Pit-stop 1: TTT (Train the Trainer) for Line Managers (Instructor led): Learning becomes meaningful when the line managers are involved, so we started the journey by directly influencing the immediate managers of the target group. The line managers participated in an 6 hour long Instructor led ‘train the trainer’ workshop. The line managers were already trained on quality tools so the focus was more on providing them a structure for ‘transfer of knowledge’ rather than teaching them the tools. The Line Managers involvement was a ‘make or break’ component in this journey & the TTT calibrated them on the approach & the expectations from them.

Pit-stop 2: E-learning for the target group

We had designed 8 e-learning modules (15-20 mins each) to explain each of the quality tools. The design of the e-learning chunks was outsourced to one of our partners & took 3 weeks to complete. The target group (SMEs) were assigned all 8 E-learning modules & were expected to invest 30 mins every week to complete a module in the assigned order. Participants were asked to complete the weekly e-learning activity by end of business – Thursday of every week.

Pit-stop 3: Community Learning on Enterprise Social network (ESN)

We used our ESN- Chatter from Salesforce to this effect. A private group was created which hosted all the stakeholders i.e. participants, line managers, training team, selected senior leaders.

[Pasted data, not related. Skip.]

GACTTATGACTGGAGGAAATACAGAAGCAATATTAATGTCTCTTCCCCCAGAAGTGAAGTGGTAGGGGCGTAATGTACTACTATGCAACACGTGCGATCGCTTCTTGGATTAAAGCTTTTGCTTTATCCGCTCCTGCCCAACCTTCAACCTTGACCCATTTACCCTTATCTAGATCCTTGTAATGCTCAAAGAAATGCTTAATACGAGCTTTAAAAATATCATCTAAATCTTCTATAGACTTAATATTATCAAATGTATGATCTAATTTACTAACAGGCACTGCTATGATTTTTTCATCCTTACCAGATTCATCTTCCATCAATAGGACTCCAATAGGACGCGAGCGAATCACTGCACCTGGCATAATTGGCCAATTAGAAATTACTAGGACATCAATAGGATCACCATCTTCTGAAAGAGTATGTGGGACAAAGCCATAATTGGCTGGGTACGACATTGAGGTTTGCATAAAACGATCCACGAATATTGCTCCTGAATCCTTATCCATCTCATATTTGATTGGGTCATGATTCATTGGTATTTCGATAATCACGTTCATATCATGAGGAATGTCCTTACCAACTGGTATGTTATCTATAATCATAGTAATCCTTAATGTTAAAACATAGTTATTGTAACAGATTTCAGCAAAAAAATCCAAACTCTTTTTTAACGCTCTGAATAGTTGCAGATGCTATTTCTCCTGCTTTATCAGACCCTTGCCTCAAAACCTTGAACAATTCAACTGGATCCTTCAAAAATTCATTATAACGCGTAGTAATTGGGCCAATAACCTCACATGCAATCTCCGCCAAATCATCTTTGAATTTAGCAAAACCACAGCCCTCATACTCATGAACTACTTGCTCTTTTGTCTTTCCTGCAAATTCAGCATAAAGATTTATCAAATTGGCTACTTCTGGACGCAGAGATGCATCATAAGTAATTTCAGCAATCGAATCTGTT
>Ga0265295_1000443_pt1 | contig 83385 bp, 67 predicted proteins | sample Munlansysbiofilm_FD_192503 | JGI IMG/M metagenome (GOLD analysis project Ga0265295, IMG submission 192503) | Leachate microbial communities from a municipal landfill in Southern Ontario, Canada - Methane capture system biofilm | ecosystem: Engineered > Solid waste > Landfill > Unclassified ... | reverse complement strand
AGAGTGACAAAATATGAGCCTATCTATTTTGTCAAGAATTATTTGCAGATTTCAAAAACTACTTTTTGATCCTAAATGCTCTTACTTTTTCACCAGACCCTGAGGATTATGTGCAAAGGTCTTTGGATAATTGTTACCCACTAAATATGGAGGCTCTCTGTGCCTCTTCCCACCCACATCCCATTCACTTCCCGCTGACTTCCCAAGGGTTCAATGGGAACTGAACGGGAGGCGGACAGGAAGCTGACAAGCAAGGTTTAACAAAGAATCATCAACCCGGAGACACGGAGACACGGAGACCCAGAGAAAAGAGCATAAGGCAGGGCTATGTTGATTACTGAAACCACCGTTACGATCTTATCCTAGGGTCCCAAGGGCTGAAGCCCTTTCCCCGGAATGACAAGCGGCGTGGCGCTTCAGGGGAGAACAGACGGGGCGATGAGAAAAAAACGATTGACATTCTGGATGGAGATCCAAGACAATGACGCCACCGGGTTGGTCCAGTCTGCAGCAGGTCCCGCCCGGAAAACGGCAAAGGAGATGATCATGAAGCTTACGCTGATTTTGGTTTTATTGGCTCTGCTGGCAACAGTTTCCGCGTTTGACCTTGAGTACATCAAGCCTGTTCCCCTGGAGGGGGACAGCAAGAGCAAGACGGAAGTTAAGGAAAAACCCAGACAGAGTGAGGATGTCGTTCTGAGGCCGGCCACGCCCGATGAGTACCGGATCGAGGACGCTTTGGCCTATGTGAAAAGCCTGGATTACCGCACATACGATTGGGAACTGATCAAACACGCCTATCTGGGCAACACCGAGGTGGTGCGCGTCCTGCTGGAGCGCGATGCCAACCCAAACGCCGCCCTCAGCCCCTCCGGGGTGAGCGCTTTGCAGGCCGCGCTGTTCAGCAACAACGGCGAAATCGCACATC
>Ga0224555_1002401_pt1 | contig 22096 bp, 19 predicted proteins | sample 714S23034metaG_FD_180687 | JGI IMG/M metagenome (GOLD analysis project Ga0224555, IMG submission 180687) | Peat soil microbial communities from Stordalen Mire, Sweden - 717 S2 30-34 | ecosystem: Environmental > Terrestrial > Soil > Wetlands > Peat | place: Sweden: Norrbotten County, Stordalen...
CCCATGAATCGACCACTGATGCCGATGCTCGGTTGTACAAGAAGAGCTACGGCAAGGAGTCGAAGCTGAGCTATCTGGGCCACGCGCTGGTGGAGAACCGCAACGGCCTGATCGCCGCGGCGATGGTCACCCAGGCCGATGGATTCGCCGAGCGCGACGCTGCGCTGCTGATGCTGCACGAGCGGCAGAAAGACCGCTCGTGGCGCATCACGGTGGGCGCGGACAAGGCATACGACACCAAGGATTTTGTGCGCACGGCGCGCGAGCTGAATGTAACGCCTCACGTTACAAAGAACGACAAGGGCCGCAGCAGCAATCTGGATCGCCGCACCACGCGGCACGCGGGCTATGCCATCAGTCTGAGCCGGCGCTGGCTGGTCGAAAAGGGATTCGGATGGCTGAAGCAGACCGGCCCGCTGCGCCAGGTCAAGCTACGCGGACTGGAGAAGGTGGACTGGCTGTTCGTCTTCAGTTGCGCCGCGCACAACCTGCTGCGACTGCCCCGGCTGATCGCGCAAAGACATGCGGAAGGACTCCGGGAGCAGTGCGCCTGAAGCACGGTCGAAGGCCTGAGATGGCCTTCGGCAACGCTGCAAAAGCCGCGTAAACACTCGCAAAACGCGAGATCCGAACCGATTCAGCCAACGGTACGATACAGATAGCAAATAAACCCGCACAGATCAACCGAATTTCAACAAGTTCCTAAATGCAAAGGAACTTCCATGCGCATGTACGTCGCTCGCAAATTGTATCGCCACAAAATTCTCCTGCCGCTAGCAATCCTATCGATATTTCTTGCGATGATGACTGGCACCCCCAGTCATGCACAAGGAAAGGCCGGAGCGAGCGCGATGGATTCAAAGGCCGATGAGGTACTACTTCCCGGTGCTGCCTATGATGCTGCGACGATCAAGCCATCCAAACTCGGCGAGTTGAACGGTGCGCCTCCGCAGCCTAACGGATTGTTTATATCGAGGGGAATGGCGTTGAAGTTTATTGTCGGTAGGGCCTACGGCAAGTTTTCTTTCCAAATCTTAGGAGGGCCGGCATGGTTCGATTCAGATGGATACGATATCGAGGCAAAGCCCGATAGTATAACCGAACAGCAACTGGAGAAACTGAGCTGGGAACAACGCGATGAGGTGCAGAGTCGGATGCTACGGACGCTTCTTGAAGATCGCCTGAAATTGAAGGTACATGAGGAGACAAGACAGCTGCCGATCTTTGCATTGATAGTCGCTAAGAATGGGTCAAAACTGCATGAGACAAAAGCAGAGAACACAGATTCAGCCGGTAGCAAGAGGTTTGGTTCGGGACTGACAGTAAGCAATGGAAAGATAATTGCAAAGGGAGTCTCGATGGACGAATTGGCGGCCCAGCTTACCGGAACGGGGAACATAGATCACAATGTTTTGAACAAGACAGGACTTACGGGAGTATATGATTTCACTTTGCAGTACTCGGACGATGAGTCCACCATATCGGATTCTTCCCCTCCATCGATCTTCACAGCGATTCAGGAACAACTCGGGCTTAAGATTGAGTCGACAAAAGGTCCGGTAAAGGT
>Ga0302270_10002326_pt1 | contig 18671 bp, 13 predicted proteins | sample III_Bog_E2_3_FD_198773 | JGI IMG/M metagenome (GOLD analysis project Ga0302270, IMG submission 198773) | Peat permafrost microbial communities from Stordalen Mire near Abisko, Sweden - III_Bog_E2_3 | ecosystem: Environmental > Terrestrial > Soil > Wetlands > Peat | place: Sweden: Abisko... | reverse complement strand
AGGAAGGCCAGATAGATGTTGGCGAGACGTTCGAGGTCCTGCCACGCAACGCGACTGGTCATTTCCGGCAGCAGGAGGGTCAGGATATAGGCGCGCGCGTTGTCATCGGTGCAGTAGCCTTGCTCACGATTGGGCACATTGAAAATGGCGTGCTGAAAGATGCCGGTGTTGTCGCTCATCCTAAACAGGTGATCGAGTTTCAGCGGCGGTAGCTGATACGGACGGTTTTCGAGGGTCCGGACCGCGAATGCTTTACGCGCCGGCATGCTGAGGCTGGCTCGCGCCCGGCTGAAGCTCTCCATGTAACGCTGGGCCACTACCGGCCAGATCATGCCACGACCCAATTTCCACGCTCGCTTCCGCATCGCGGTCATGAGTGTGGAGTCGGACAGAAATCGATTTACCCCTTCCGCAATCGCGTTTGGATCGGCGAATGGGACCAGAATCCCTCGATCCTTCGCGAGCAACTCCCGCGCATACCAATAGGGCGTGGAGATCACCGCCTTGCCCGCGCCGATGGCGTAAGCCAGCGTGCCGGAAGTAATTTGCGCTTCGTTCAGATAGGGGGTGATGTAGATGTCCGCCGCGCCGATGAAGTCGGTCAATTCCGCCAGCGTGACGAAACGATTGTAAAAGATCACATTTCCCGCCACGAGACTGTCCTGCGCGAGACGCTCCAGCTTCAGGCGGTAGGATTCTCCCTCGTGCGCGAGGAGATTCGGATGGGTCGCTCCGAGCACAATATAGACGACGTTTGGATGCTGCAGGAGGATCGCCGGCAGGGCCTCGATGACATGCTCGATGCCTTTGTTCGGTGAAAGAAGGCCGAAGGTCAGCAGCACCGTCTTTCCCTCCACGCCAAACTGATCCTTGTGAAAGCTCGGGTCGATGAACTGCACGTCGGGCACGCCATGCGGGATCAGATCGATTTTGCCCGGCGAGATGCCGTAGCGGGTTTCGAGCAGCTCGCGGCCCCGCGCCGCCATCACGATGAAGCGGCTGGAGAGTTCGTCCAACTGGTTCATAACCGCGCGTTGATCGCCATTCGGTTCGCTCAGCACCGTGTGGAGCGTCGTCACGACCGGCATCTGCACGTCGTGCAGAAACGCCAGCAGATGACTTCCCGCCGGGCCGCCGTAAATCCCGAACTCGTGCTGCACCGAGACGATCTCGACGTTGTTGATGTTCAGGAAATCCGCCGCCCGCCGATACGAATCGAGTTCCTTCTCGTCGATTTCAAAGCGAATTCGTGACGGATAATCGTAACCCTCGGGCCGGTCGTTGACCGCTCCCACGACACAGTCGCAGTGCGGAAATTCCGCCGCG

Each week, the community manager (in this case, a trainer), posted discussion questions based on the module that was to be consumed in that week. The questions were to check for knowledge & also to trigger conversations around lessons learnt & potential application of the tools to real scenarios. We asked our senior managers to participate & reflect on some of the comments. Participation from this layer of the organisation on the community thread really drove traffic. The community manager however played a critical role here by highlighting comments which were worthy of appreciation to this group of senior managers. This online community also hosted tweet-chat like events. Every Thursday, an Operations Manager (an expert on quality tools) hosted a 30 min micro-blogging session within Chatter to answer questions pertaining to the e-learning module of that week. The use of the internal social platform enabled us to embed the learning into their workflow & deliver micro-learning in a seamless way.